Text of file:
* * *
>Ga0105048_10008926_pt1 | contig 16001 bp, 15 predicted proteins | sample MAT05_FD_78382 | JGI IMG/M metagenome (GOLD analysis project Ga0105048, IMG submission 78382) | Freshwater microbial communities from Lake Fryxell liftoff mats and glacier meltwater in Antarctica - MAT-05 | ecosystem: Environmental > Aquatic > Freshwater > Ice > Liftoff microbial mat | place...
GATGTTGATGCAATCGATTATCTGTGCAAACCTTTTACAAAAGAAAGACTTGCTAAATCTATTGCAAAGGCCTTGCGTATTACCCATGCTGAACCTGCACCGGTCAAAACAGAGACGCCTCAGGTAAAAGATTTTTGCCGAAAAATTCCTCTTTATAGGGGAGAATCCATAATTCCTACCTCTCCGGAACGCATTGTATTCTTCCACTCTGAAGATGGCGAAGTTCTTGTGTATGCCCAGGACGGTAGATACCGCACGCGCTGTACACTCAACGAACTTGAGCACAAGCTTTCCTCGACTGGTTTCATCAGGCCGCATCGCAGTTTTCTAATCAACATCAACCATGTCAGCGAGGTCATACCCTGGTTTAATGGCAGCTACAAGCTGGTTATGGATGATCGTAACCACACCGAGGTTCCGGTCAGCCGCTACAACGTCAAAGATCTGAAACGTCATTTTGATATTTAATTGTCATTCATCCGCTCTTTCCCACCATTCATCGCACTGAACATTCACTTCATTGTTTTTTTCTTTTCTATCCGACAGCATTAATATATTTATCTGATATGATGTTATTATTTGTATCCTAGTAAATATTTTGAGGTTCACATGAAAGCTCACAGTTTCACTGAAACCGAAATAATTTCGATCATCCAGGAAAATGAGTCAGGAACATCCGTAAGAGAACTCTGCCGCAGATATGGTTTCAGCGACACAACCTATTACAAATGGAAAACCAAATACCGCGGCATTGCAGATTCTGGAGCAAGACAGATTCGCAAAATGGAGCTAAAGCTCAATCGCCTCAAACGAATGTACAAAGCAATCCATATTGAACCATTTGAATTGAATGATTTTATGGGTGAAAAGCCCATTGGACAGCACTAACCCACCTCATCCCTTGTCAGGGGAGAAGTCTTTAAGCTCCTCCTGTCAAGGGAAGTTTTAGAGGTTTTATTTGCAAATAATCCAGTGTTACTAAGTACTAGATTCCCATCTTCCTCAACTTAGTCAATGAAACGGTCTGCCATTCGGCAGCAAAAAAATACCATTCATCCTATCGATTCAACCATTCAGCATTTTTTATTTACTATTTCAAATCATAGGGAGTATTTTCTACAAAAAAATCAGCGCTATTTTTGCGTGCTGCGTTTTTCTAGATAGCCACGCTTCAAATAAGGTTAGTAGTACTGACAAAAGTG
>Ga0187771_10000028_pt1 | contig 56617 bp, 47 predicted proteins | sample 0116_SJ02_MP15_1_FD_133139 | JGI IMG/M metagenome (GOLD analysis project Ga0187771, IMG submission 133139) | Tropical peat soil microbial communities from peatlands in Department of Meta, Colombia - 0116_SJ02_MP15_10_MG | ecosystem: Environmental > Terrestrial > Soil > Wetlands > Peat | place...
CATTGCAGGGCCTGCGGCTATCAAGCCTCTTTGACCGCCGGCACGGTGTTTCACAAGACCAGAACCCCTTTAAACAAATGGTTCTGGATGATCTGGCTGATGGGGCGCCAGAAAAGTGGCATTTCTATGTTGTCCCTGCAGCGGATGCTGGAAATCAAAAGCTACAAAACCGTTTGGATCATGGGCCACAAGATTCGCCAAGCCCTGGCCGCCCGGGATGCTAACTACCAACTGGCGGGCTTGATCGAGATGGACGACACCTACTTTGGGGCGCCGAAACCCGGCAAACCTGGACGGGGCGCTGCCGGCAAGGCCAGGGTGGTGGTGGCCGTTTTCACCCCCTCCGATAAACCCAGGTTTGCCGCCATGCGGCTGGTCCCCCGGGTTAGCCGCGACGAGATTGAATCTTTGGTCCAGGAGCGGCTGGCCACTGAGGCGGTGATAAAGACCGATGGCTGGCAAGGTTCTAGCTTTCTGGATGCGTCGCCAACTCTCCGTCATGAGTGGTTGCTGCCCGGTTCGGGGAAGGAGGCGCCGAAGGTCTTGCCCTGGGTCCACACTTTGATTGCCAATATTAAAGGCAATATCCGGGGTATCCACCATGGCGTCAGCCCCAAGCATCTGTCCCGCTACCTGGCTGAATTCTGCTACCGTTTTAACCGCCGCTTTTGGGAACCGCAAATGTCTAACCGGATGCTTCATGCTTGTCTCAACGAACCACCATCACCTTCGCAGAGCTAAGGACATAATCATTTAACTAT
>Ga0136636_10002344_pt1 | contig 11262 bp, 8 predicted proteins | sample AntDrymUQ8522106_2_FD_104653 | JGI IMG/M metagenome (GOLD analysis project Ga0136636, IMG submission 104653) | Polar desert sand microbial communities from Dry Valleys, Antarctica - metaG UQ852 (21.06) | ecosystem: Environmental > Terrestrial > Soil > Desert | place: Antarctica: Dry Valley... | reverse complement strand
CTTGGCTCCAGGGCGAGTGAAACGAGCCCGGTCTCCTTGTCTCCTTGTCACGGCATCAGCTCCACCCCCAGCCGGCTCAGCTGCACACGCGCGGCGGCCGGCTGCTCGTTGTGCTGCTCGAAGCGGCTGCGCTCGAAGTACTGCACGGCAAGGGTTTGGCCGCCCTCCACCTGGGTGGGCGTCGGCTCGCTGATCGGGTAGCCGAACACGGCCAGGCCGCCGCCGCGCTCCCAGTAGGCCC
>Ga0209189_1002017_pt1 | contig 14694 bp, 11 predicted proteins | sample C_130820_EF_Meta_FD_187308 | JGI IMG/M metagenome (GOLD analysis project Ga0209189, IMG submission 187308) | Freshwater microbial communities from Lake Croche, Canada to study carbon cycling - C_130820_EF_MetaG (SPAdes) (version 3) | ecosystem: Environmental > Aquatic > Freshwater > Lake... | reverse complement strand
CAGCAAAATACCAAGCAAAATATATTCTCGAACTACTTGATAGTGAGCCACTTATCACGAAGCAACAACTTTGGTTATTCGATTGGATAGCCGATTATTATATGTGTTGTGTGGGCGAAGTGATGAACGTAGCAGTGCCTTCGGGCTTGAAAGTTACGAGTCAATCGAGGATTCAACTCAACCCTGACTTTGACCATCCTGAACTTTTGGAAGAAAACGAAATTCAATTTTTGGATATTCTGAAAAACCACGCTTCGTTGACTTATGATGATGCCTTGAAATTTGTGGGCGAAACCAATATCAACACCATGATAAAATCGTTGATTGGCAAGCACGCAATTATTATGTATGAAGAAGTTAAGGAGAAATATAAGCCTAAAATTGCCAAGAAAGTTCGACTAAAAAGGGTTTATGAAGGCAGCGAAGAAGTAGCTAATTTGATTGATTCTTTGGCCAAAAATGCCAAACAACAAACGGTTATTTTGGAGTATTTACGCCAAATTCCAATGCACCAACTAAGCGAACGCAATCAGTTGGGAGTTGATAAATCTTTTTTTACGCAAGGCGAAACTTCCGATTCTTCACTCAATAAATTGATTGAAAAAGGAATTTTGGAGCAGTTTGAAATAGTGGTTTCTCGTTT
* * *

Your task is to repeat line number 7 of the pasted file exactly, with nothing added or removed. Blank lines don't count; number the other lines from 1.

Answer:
>Ga0209189_1002017_pt1 | contig 14694 bp, 11 predicted proteins | sample C_130820_EF_Meta_FD_187308 | JGI IMG/M metagenome (GOLD analysis project Ga0209189, IMG submission 187308) | Freshwater microbial communities from Lake Croche, Canada to study carbon cycling - C_130820_EF_MetaG (SPAdes) (version 3) | ecosystem: Environmental > Aquatic > Freshwater > Lake... | reverse complement strand